APPLICATIONSDIVERS ★ Mail Merge Tutorial ★

Mail Merge Tutorial|Amstrad Computer User)Applications Divers
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Dear Sir or Madam...

Alastair Scott lets his CPC teach him about the art of mail merging

IN its basic form, mail merging is the art of merging names and addresses into a standard letter... so begins Thompson Computers'Mail Merge Tutorial for Arnor's Promerge Plus - the CP/M+ or Amsdos mail merge program that works in tandem with Protext.

The tutorial is made up of one introductory file, four instruction files and 22 example files which are intended to teach you how to use the program painlessly.

Instruction File I introduces you to the concept of mail merging. You are shown a letter which is written with a given address. You are then shown a revised copy which allows you to produce a series of letters with names and addresses chosen from a data file.

Stored commands are explained, and there is a lengthy section on disc terminology, saving files, loading files, and how to avoid disc errors. Finally, you are shown how to read data files into variables.

Instruction File II tells you about conditional mail merging. The example is the same as that in File I, and deals with sending letters only to those members whose memberships were due for renewal in January or February. You are also told how to print out address labels using the data in the list of club members. The next section deals with interaction with the user. The example is an invoice for an electrical contractor - you supply names, cost of materials, cost of labour and so on, and Promerge Plus creates a custom-made invoice with VAT calculated and added to the total cost.

Instruction File III tackles selective mail merging and formatting names. If your list contains names such as "Mr A M Scott", having "Dear Mr A M Scott" starting off a letter would look rather odd, so you are shown how to remove the initials and produce the correct introduction.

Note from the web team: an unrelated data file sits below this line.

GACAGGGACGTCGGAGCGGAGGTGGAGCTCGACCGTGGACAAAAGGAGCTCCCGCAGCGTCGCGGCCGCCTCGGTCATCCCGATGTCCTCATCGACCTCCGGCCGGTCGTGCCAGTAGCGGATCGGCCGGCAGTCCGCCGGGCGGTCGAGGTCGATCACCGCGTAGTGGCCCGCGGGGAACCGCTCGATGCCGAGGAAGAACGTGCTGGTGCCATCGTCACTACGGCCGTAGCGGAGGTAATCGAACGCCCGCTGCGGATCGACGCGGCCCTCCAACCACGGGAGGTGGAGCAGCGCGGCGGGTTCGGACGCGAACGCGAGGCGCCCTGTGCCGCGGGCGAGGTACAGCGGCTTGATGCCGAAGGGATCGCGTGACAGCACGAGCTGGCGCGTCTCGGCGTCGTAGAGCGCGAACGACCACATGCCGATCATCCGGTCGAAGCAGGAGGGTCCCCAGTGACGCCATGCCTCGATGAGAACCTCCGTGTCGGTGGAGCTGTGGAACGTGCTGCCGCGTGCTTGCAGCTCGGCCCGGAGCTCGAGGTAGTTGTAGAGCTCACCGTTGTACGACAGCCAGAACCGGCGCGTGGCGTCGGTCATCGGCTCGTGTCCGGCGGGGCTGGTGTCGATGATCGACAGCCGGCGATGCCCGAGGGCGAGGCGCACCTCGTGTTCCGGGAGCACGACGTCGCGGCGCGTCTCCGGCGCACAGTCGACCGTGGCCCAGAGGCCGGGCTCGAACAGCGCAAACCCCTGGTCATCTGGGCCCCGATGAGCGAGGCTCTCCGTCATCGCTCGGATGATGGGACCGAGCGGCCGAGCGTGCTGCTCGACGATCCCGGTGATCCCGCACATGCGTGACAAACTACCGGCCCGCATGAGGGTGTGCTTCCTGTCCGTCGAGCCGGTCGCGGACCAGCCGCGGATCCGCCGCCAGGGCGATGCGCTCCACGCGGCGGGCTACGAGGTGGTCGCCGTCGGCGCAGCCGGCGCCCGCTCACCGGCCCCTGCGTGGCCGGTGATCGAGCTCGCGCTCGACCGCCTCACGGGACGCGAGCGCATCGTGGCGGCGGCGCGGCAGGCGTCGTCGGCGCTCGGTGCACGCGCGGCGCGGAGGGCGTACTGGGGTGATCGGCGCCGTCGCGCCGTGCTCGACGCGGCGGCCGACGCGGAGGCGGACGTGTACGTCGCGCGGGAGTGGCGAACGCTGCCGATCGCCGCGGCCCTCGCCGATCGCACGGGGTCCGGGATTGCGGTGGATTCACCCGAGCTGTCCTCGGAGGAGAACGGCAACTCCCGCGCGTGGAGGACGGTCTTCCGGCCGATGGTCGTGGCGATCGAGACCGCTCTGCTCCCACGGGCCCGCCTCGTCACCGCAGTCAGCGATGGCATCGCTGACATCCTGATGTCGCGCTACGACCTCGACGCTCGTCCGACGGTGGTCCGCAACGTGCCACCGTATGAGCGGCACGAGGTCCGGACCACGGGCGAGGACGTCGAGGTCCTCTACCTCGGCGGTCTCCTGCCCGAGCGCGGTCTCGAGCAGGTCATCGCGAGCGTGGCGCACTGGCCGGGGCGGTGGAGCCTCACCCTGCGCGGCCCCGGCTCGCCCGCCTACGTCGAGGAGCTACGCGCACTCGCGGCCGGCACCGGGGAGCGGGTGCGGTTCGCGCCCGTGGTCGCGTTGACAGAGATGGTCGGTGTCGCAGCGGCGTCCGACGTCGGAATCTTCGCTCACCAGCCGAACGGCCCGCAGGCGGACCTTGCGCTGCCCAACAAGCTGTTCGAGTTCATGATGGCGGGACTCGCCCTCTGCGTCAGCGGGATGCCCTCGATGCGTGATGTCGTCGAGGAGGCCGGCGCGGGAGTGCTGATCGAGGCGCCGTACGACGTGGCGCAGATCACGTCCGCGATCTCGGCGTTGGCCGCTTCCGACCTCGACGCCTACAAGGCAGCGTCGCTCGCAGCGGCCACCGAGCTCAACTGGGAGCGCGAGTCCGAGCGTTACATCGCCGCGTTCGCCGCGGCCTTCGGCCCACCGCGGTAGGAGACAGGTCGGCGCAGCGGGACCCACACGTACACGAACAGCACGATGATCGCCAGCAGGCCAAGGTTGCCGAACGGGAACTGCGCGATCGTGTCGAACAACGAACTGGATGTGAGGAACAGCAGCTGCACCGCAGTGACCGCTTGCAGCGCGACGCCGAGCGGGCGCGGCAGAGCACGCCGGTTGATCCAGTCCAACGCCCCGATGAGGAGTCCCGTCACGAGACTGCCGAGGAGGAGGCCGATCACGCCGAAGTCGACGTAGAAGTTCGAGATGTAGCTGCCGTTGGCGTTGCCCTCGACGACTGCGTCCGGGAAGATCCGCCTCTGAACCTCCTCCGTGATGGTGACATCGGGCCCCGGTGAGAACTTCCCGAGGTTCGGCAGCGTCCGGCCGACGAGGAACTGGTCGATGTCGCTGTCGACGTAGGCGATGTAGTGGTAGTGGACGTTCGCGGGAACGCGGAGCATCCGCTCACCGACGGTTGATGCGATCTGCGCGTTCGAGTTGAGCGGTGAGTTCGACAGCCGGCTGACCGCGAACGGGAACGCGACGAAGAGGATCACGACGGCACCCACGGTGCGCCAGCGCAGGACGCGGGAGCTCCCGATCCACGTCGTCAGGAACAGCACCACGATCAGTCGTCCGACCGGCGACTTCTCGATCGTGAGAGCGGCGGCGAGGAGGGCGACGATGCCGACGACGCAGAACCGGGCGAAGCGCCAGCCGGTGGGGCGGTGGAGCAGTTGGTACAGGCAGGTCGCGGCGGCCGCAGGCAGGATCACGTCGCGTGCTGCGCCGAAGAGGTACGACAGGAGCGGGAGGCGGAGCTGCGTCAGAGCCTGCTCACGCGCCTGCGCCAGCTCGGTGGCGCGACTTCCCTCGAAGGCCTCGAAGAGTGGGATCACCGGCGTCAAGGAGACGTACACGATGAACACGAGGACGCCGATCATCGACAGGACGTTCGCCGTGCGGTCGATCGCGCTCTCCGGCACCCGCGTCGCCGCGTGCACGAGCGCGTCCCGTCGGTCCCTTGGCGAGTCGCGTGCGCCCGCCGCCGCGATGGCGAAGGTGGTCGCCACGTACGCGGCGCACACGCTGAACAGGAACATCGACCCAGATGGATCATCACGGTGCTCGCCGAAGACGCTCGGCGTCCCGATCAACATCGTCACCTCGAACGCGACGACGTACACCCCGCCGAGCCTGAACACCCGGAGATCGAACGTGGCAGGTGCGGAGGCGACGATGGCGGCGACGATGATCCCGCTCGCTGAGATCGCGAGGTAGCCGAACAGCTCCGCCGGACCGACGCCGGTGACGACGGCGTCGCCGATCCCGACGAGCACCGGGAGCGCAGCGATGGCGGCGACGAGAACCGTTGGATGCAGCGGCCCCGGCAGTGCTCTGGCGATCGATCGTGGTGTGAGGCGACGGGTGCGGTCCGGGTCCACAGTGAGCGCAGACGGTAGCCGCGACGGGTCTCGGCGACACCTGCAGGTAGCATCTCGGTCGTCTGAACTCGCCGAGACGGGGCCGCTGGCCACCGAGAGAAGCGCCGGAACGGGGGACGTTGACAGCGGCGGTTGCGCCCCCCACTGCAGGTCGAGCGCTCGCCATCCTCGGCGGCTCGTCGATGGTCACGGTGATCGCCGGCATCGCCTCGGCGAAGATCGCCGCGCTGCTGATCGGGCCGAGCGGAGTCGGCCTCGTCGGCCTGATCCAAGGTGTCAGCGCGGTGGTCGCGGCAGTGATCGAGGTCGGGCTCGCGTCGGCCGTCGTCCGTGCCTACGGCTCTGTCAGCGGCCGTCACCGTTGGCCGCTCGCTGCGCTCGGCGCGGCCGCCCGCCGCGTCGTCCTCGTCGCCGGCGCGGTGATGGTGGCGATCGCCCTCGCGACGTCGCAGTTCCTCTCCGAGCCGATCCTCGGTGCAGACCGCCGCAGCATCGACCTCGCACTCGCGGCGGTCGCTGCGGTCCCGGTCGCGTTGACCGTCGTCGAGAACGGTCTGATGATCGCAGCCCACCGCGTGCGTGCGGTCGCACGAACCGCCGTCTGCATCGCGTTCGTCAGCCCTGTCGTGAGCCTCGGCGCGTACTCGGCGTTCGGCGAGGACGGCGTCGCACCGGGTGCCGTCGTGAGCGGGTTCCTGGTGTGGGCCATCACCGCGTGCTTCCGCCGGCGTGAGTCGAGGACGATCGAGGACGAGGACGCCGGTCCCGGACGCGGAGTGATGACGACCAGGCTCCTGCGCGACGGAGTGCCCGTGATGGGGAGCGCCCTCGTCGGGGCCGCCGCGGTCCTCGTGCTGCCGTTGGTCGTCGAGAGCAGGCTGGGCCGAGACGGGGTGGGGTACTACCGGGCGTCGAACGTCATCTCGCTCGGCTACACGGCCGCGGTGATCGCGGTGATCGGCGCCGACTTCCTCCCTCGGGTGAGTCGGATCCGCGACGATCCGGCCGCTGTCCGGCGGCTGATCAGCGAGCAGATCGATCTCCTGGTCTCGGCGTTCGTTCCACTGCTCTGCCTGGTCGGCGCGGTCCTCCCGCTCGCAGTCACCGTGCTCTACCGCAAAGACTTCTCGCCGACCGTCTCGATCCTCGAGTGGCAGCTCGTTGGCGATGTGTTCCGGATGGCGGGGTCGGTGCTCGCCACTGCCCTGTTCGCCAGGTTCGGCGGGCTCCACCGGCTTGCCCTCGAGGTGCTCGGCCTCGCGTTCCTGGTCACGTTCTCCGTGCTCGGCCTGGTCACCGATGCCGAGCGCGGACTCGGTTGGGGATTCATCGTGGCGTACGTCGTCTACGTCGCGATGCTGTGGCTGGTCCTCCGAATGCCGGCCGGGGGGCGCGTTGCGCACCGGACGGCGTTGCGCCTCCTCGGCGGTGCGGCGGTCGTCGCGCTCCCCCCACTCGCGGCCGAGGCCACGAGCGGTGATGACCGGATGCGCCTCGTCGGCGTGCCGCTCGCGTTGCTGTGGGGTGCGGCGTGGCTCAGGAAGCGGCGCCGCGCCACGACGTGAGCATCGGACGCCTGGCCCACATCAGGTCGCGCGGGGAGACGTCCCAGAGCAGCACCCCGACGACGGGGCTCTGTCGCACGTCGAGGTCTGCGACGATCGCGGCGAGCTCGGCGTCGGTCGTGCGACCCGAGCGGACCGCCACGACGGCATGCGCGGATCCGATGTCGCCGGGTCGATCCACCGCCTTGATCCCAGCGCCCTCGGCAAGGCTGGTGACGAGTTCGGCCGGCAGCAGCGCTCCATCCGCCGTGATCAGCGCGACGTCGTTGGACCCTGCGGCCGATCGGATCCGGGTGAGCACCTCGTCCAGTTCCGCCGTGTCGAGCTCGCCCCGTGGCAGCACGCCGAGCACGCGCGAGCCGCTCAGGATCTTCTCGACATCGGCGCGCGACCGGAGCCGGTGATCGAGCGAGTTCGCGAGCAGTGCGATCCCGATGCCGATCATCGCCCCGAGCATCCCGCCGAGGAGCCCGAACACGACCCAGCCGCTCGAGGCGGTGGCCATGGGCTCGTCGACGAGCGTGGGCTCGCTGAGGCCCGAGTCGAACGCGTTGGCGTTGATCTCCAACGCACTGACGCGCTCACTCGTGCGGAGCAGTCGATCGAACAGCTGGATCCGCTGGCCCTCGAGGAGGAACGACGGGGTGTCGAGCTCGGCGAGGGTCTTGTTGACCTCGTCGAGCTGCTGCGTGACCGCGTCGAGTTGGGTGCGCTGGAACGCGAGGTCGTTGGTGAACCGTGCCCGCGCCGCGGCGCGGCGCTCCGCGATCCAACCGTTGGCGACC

You are taught about looping and branching. You are shown how to use Promerge Plus to execute certain commands a given number of times. Finally, in this section, there is an example of how to use the IN command, allowing you to insert data from another file at a certain point in the mail merge before carrying on.

Instruction File IV, which is much shorter than the other three, tells you how to use data from other programs with Promerge Plus. The examples given are Masterfile 8000 (a CP/M+ database) and Scratchpad Plus (a CP/M+ spreadsheet), but the information given is valid for any utility program that can save pure Ascii files.


The basics have been comprehensively covered, and you are not a passive onlooker. Instead of just reading the instruction files and printing out data, the author encourages you to alter the example files and do different things.

If you get stuck, or cannot think of the answer, there is usually another example file which contains the correct answer. All the example files are full of comments and explanations -1 would consider them to be the most important part of the program, rather than the instruction files.

One problem is a lack of memory under CP/M Plus on the 6128 - there is not enough RAM to store the Protext code plus two largish documents. If you load an instruction file and an example file, you have to wait several seconds when swapping between them while the disc drive is accessed and temporary files are stored and deleted. This is very annoying.

The solution is to print out the instruction files, and load the example files when necessary. This problem, of course, is not a feature of the Amsdos version which works in conjunction with Protext and Promerge Plus on ROM.

Mail Merge Tutorial is ideal for beginners to Promerge. The author states that all you need to use the program is a basic knowledge of how to load and save documents, and I won't disagree with him.

ACU #8812

★ PUBLISHER: Thompson Computers
★ YEAR: 1988
★ CONFIG: ???
★ PRICE: £16.50. It is supplied on disc and works in conjunction with CP/M+ Protext or Amsdos Protext and Promerge Plus.


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L'Amstrad CPC est une machine 8 bits à base d'un Z80 à 4MHz. Le premier de la gamme fut le CPC 464 en 1984, équipé d'un lecteur de cassettes intégré il se plaçait en concurrent  du Commodore C64 beaucoup plus compliqué à utiliser et plus cher. Ce fut un réel succès et sorti cette même années le CPC 664 équipé d'un lecteur de disquettes trois pouces intégré. Sa vie fut de courte durée puisqu'en 1985 il fut remplacé par le CPC 6128 qui était plus compact, plus soigné et surtout qui avait 128Ko de RAM au lieu de 64Ko.